Résumé: The exciting discovery of topological condensed matter systems has lately triggered a search for their photonic analogues, motivated by the possibility of robust backscatteringimmune light transport. However, topological photonic phases have so far only been observed in photonic crystals and waveguide arrays, which are inherently physically wavelength scaled, hindering their application in compact subwavelength systems. In this letter, we tackle this problem by patterning the deep subwavelength resonant elements of metamaterials onto specific lattices, and create crystalline metamaterials that can develop complex nonlocal properties due to multiple scattering, despite their very subwavelength spatial scale that usually implies to disregard their structure. These spatially dispersive systems can support subwavelength topological phases, as we demonstrate at microwaves by direct field mapping. Our approach gives a straightforward tabletop platform for the study of photonic topological phases, and allows to envision applications benefiting the compactness of metamaterials and the amazing potential of topological insulators.


Smart optical coherence tomography for ultradeep imaging through highly scattering media. Badon, A., D. Li, G. Lerosey, A. C. Boccara, M. Fink, and A. Aubry. Science Advances 2, no. 11 (2016).


Spatiotemporal imaging of light transport in highly scattering media under white light illumination. Badon, A., D. Li, G. Lerosey, A. C. Boccara, M. Fink, and A. Aubry. Optica 3, no. 11 (2016): 1160–1166.


Spatiotemporal imaging of light transport in strongly scattering media. Badon, A., D. Li, G. Lerosey, C. Boccara, M. Fink, and A. Aubry. In 2016 URSI International Symposium on Electromagnetic Theory, EMTS 2016, 272–275., 2016.
Résumé: © 2016 IEEE.We report on the passive measurement of timedependent Green's functions in the optical frequency domain with lowcoherence interferometry. Inspired by previous studies in acoustics and seismology, we show how the mutual coherence function of a broadband and incoherent wavefield can directly yield the Green's functions between scatterers of a complex medium. Both the ballistic and multiple scattering components of the Green's function are retrieved. This simple and powerful approach directly yields a wealth of information about the medium under investigation. In particular, it allows to investigate locally the growth of the diffusive halo within the scattering medium. Local measurements of transport parameters can thus be performed and allow to image a strongly scattering layer with a unprecedented resolution of a few transport mean free paths. This constitutes a major breakthrough compared to stateoftheart techniques such as optical diffuse tomography.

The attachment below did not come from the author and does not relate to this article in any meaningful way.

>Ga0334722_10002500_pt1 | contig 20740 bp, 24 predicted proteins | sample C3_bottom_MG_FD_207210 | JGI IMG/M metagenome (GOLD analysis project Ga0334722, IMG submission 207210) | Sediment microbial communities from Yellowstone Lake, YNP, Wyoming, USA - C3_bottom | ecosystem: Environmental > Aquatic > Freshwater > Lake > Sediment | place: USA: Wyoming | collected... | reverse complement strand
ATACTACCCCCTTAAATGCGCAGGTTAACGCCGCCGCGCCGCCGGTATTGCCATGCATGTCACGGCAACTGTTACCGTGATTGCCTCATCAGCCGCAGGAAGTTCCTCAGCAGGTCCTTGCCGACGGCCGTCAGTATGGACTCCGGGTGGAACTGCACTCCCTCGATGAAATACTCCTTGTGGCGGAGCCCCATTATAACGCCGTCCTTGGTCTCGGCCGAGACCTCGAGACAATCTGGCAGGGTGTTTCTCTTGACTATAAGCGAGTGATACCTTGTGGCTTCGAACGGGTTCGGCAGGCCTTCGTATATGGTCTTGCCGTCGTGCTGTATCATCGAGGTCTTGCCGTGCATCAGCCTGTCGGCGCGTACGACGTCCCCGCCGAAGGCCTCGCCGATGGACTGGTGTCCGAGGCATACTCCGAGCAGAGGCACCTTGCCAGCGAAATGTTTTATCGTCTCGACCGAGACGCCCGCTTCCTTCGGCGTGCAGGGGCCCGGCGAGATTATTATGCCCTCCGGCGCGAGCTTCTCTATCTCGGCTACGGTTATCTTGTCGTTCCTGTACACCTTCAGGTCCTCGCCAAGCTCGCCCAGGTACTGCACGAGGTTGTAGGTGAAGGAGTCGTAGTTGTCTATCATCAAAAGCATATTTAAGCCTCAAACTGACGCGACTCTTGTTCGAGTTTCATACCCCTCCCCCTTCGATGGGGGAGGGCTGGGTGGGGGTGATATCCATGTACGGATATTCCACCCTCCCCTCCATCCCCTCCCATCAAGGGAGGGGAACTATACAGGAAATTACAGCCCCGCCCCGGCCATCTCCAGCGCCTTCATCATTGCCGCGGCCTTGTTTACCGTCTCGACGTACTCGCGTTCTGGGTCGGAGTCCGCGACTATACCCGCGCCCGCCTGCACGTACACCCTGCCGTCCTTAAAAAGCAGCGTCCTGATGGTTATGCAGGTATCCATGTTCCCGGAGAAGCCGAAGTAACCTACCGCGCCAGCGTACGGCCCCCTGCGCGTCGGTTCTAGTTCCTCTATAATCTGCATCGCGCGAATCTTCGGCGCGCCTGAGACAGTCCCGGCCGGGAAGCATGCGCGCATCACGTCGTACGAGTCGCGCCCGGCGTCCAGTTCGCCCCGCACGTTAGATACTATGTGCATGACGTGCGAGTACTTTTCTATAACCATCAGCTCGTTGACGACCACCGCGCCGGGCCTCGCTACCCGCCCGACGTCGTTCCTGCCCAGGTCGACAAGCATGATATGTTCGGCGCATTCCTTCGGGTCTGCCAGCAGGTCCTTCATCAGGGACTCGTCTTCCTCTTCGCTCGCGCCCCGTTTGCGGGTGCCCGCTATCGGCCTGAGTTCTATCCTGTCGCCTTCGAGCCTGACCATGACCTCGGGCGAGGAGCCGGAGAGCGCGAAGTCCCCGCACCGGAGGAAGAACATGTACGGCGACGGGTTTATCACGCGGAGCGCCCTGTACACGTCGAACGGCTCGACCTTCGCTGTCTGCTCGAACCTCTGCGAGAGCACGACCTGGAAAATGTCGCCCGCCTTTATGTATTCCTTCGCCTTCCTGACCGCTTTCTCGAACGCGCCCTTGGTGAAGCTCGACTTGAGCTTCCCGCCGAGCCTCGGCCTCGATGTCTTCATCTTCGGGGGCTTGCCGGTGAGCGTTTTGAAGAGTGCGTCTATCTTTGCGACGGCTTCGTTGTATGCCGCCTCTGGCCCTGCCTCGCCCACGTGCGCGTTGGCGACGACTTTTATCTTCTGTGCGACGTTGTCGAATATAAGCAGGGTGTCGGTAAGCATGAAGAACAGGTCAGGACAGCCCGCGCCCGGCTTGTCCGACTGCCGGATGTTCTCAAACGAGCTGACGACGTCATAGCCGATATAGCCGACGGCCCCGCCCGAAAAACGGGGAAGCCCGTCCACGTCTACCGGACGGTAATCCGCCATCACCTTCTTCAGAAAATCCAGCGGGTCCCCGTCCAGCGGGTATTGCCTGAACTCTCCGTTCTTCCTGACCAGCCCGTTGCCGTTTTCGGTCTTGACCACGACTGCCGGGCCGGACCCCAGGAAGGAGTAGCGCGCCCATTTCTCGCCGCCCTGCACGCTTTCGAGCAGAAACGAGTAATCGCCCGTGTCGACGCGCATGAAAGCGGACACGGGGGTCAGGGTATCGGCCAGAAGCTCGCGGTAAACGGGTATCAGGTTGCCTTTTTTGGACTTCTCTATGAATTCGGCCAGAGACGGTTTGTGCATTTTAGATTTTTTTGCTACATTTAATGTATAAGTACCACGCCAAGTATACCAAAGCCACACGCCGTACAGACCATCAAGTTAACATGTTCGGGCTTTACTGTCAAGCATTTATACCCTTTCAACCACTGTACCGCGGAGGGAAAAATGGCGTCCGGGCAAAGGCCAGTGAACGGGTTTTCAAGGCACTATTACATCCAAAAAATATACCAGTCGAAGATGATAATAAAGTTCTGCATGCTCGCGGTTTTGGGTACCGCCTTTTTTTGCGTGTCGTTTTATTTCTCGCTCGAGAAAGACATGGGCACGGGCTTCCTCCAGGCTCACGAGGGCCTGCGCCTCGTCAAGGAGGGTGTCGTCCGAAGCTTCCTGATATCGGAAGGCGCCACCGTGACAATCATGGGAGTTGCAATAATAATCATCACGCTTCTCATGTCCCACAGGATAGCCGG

Intensityonly measurement of partially uncontrollable transmission matrix: demonstration with wavefield shaping in a microwave cavity. Del Hougne, P., B. Rajaei, L. Daudet, and G. Lerosey. Optics Express 24, no. 16 (2016): 18631–18641.


Spatiotemporal Wave Front Shaping in a Microwave Cavity. Del Hougne, P., F. Lemoult, M. Fink, and G. Lerosey. Physical Review Letters 117, no. 13 (2016).


Soda cans metamaterial: A subwavelengthscaled phononic crystal. Lemoult, F., N. Kaina, M. Fink, and G. Lerosey. Crystals 6, no. 7 (2016).
Résumé: © 2016 by the authors; licensee MDPI, Basel, Switzerland.Photonic or phononic crystals and metamaterials, due to their very different typical spatial scales—wavelength and deep subwavelength—and underlying physical mechanisms—Bragg interferences or local resonances—, are often considered to be very different composite media. As such, while the former are commonly used to manipulate and control waves at the scale of the unit cell, i.e., wavelength, the latter are usually considered for their effective properties. Yet we have shown in the last few years that under some approximations, metamaterials can be used as photonic or phononic crystals, with the great advantage that they are much more compact. In this review, we will concentrate on metamaterials made out of soda cans, that is, Helmholtz resonators of deep subwavelength dimensions. We will first show that their properties can be understood, likewise phononic crystals, as resulting from interferences only, through multiple scattering effects and Fano interferences. Then, we will demonstrate that below the resonance frequency of its unit cell, a soda can metamaterial supports a band of subwavelength varying modes, which can be excited coherently using time reversal, in order to beat the diffraction limit from the far field. Above this frequency, the metamaterial supports a band gap, which we will use to demonstrate cavities and waveguides, very similar to those obtained in phononic crystals, albeit of deep subwavelength dimensions. We will finally show that multiple scattering can be taken advantage of in these metamaterials, by correctly structuring them. This allows to turn a metamaterial with a single negative effective property into a negative index metamaterial, which refracts waves negatively, hence acting as a superlens.
MotsClés: Acoustics; Metamaterial; Multiple scattering; Phononic crystals


Using subwavelength diffraction gratings to design open microwave cavities. Dupre, M., M. Fink, and G. Lerosey. In 2013 7th International Congress on Advanced Electromagnetic Materials in Microwaves and Optics, METAMATERIALS 2013, 133–135., 2013.
Résumé: Weintroduce an open microwave cavity that has a wall replaced by a subwavelength grating. Usually, subwavelength gratings show very low transmission. In our experiment, this phenomenon is compensated by the microwave cavity that finally allows all the energy to be transmitted. We study the far field emission of this system and show that coupling the cavity with a subwavelength grating gives rise to a zero order emission only at discrete angles and frequencies. We study the relations between angles of emissions and frequencies, the influence of geometric parameters such as the grating fill factor and the behavior of a chaotic cavity. We show that it allows us to make a configurable system that may have many applications in the fields of communications, detection and imaging, and may allow the study of open microwave cavities on a fundamental point of view. © 2013 IEEE.